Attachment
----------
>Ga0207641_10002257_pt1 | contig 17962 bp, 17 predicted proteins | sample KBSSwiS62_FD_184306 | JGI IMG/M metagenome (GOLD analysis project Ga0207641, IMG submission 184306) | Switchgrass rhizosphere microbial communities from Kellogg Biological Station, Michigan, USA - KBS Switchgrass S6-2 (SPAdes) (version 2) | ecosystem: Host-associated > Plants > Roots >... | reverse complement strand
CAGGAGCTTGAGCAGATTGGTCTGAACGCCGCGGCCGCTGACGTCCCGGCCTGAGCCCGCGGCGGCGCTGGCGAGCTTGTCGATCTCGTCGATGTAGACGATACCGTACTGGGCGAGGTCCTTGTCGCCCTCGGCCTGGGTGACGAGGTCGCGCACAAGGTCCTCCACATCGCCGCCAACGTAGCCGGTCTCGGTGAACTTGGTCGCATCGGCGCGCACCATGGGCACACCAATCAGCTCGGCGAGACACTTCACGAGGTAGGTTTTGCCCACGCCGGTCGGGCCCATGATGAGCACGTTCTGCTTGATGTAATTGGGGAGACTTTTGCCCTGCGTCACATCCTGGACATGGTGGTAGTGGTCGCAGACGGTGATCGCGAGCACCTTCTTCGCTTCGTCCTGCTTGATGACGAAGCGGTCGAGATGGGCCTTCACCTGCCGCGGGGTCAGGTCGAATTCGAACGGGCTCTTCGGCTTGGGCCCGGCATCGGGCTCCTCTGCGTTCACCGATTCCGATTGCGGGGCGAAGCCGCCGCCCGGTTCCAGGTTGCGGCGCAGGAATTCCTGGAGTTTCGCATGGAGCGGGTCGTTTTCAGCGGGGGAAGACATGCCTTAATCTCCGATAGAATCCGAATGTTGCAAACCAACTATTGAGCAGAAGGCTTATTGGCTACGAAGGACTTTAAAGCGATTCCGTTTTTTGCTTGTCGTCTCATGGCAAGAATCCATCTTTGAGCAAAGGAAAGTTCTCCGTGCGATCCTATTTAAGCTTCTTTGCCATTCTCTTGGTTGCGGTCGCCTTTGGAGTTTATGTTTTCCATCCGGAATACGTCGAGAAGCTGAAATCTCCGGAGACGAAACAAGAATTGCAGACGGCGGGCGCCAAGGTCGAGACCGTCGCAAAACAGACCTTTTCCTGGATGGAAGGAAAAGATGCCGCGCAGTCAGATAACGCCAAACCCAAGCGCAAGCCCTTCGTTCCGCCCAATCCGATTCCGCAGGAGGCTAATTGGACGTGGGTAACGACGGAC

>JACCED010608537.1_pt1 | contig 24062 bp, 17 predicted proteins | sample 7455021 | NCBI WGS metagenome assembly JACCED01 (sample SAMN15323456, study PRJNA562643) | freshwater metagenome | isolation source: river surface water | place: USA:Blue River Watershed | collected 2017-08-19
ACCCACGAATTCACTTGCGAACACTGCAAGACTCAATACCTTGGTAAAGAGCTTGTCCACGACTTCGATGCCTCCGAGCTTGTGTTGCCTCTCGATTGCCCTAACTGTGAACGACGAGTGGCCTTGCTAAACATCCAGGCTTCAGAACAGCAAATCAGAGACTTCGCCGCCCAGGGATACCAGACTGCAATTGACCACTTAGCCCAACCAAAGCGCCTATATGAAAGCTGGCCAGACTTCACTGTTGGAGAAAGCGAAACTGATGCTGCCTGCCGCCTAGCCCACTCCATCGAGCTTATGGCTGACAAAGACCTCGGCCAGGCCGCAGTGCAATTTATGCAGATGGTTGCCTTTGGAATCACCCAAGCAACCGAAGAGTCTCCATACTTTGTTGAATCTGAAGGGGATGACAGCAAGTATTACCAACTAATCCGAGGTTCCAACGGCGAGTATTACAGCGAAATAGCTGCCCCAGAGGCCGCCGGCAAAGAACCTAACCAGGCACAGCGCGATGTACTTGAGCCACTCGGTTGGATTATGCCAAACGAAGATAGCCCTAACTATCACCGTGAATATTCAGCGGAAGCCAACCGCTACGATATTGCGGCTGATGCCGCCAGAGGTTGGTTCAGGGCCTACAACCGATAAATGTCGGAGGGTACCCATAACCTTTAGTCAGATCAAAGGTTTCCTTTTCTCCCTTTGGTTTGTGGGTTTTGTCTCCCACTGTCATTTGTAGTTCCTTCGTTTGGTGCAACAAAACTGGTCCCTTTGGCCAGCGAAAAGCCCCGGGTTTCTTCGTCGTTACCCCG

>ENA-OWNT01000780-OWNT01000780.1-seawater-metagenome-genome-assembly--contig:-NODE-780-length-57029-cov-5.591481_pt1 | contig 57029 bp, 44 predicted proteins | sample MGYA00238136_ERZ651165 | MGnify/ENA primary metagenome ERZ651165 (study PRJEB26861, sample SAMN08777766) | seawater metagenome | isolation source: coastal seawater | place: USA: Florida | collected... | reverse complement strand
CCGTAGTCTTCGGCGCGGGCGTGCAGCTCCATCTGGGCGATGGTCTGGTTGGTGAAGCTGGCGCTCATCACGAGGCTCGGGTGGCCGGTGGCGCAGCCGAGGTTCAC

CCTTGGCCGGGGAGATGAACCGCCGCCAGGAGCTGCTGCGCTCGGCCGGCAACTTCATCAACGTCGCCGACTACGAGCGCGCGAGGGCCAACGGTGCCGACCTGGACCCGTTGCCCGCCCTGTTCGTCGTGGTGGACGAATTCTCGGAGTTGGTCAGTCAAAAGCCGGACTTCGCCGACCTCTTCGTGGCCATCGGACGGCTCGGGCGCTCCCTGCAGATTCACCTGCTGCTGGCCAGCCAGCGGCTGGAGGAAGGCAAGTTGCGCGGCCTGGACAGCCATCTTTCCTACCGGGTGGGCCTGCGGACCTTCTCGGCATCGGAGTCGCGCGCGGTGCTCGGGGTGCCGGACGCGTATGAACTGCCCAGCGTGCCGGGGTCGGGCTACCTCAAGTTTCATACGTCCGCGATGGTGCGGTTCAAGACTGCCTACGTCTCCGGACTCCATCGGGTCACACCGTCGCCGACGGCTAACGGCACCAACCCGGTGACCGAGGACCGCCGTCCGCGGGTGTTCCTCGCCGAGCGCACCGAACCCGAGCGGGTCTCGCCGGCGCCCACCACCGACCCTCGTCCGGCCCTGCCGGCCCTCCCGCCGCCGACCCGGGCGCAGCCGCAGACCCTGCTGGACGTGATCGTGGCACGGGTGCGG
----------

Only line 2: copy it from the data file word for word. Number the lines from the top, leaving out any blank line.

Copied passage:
CAGGAGCTTGAGCAGATTGGTCTGAACGCCGCGGCCGCTGACGTCCCGGCCTGAGCCCGCGGCGGCGCTGGCGAGCTTGTCGATCTCGTCGATGTAGACGATACCGTACTGGGCGAGGTCCTTGTCGCCCTCGGCCTGGGTGACGAGGTCGCGCACAAGGTCCTCCACATCGCCGCCAACGTAGCCGGTCTCGGTGAACTTGGTCGCATCGGCGCGCACCATGGGCACACCAATCAGCTCGGCGAGACACTTCACGAGGTAGGTTTTGCCCACGCCGGTCGGGCCCATGATGAGCACGTTCTGCTTGATGTAATTGGGGAGACTTTTGCCCTGCGTCACATCCTGGACATGGTGGTAGTGGTCGCAGACGGTGATCGCGAGCACCTTCTTCGCTTCGTCCTGCTTGATGACGAAGCGGTCGAGATGGGCCTTCACCTGCCGCGGGGTCAGGTCGAATTCGAACGGGCTCTTCGGCTTGGGCCCGGCATCGGGCTCCTCTGCGTTCACCGATTCCGATTGCGGGGCGAAGCCGCCGCCCGGTTCCAGGTTGCGGCGCAGGAATTCCTGGAGTTTCGCATGGAGCGGGTCGTTTTCAGCGGGGGAAGACATGCCTTAATCTCCGATAGAATCCGAATGTTGCAAACCAACTATTGAGCAGAAGGCTTATTGGCTACGAAGGACTTTAAAGCGATTCCGTTTTTTGCTTGTCGTCTCATGGCAAGAATCCATCTTTGAGCAAAGGAAAGTTCTCCGTGCGATCCTATTTAAGCTTCTTTGCCATTCTCTTGGTTGCGGTCGCCTTTGGAGTTTATGTTTTCCATCCGGAATACGTCGAGAAGCTGAAATCTCCGGAGACGAAACAAGAATTGCAGACGGCGGGCGCCAAGGTCGAGACCGTCGCAAAACAGACCTTTTCCTGGATGGAAGGAAAAGATGCCGCGCAGTCAGATAACGCCAAACCCAAGCGCAAGCCCTTCGTTCCGCCCAATCCGATTCCGCAGGAGGCTAATTGGACGTGGGTAACGACGGAC